“Duck flying soon.” Birk said.

“How we goin’ to catch them? Lasso? Sticks and stones as they fly over head?”

They been over these ways of getting game many times.

“We could catch them in jars.” Clancy said. “If’n there are any left.”

“I didn’t think those soldiers, or whatever you want to call them, could act any stupider. You saw how that Strickland acted when saw all those jars Ma had been saving up for preserves.”

“He sure learned a respect for the wooden spoon fast enough.” Clancy laughed.

“I did I tell you when he got me for questioning he offered me to join up.”

“Me too! Asked if I could help on the sly because I wasn’t a local and had no family loyalties around here.”

“You turn him down?”

“Of course. You turn him down?”

“What do you think! I couldn’t stand guard over m’own here. That’s what I told him. He said I could do my service somewheres else. Told him wasn’t fixing to leave my folks and get shot up in some war any time soon.”

“No war coming soon other this one.” Jim McKlusky arrived. “Time for us take over for a spell.”

“Much going on?” Tommy Driscoll asked.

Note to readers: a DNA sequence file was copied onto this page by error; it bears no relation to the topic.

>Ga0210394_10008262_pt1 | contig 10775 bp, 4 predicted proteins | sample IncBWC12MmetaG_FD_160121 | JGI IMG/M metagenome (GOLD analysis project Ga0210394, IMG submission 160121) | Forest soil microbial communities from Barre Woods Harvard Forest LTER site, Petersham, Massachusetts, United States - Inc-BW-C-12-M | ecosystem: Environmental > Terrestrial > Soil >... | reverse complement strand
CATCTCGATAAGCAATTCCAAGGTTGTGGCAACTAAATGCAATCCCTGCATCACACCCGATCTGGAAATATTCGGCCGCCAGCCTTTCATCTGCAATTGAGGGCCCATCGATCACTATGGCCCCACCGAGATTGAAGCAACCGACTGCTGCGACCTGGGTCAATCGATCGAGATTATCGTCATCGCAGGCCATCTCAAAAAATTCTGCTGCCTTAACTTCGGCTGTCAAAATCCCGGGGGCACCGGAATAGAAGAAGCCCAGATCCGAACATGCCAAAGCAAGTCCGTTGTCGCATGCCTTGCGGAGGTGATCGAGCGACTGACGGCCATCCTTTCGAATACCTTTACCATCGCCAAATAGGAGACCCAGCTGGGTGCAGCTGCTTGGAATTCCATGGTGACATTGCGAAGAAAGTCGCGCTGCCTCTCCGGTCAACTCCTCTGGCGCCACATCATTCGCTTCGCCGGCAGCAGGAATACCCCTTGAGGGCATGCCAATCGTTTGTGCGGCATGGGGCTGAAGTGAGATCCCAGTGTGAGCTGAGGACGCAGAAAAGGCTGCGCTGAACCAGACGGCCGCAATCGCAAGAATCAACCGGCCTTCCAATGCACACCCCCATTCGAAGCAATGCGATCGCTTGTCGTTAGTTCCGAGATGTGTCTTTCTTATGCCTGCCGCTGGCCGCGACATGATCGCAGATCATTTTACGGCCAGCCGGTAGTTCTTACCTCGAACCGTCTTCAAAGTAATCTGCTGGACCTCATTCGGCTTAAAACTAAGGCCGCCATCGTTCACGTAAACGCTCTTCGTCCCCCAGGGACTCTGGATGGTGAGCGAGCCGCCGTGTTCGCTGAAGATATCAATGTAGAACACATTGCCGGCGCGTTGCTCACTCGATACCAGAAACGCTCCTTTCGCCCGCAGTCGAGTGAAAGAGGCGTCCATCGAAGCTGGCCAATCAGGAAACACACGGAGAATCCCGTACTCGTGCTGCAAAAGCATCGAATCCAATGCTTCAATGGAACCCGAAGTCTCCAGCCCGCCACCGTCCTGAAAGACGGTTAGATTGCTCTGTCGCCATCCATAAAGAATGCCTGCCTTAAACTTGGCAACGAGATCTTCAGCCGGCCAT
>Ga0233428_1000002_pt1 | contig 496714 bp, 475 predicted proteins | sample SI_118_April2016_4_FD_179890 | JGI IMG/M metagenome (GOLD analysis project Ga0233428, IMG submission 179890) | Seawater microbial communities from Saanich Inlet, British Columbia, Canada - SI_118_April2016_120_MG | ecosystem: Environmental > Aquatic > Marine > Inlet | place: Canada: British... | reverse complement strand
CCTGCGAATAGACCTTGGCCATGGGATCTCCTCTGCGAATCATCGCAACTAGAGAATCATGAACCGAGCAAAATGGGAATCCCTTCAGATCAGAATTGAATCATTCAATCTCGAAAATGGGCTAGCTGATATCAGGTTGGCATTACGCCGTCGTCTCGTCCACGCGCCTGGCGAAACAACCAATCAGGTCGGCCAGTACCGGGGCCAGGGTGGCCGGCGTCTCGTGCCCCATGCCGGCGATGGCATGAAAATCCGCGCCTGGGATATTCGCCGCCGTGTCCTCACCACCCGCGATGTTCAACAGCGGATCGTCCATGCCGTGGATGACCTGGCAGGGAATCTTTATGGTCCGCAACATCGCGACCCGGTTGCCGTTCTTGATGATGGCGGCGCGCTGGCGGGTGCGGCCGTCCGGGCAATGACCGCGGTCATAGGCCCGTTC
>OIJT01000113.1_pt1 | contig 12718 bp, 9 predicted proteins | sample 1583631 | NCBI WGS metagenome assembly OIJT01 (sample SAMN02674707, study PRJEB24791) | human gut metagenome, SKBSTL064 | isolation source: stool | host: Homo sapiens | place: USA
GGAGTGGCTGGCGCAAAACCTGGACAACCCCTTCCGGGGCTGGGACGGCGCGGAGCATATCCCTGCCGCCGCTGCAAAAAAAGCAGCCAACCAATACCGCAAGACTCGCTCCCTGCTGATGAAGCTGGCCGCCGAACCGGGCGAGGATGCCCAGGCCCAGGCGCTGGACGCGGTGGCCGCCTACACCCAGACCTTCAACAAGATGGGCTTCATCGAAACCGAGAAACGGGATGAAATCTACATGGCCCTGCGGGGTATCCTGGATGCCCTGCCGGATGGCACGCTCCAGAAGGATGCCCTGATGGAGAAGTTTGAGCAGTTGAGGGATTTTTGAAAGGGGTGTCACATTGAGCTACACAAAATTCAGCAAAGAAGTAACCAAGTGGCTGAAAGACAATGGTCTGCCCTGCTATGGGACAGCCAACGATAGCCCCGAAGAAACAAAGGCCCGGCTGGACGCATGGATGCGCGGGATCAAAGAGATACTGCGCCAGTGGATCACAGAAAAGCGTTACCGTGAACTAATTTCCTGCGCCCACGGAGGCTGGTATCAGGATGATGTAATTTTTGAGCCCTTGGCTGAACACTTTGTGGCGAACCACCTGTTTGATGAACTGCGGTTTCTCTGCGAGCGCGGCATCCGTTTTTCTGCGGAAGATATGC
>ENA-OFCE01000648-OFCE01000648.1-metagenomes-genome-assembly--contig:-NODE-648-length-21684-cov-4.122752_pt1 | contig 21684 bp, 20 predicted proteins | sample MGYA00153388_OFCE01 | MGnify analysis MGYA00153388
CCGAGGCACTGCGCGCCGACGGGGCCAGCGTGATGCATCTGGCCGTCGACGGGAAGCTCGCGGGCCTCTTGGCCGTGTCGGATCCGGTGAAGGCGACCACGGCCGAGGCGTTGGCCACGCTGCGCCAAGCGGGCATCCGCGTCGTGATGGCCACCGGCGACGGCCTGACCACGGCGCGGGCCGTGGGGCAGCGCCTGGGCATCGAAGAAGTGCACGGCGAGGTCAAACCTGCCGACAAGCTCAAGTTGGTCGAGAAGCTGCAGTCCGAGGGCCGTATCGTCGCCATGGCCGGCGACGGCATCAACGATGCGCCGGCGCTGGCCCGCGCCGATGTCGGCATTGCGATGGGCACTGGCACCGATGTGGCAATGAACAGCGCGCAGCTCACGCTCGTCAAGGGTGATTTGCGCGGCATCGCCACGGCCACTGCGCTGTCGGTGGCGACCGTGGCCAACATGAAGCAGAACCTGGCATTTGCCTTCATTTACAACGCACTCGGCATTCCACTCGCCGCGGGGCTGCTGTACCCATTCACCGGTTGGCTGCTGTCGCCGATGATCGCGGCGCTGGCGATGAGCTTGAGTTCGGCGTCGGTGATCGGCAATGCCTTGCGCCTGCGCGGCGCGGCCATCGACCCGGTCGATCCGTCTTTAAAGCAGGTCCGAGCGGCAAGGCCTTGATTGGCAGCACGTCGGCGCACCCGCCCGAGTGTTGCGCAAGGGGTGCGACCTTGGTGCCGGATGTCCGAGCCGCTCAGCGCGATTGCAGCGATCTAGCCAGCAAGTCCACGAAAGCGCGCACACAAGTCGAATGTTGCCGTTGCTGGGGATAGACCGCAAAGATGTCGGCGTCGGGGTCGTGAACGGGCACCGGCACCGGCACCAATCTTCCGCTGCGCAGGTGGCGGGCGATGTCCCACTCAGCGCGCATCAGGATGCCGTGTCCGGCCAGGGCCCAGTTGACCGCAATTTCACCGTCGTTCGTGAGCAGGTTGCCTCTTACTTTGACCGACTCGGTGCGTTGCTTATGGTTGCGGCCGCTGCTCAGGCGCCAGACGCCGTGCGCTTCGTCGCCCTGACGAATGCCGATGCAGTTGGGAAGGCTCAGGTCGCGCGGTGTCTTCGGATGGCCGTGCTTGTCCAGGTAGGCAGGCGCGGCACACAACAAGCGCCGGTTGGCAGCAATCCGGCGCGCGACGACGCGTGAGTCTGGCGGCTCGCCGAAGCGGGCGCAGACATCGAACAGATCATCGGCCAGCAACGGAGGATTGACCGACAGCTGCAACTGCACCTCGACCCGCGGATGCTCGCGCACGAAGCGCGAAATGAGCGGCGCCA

“A couple of them inside asked if we had tobacco and papers for them.” Clancy said. “When I said no, they asked if wanted to sig up because they had an endless supply thanks to His Majesty.”

“Buggers.” McKlusky spit on the road. “They been trying to get us all to sign up. Army pays regular, one of ‘em told me.”

“Me too,” Driscoll nodded. “Was tempted but because I’m smarter than them I couldn’t see myself taking orders from them.”

“They don’t know the difference between a huntin’ rifle and a shotgun.” McKlusky said. “And better learn to keep their hands off the women or some of them will be found with their under-drawers around their necks.”

“You votin’ for Steven O’Dowell’s running for election.” Clancy asked as they walked back to Birk’s house.

“For a mick he talks some sense. After all it is time for a change. A big change. Armstrong’ll never talk back to BritCan. We need someone who will.”

“Going to his rally tonight?”

“I hear there’ll there’ll be food.“ Birk said.

“Best way to a voters heart, right.”

“All the candidates have been doing that but …”

“The O’Dowell’s have better biscuits, right?”

“Right.”

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March 2019 Sneak Peek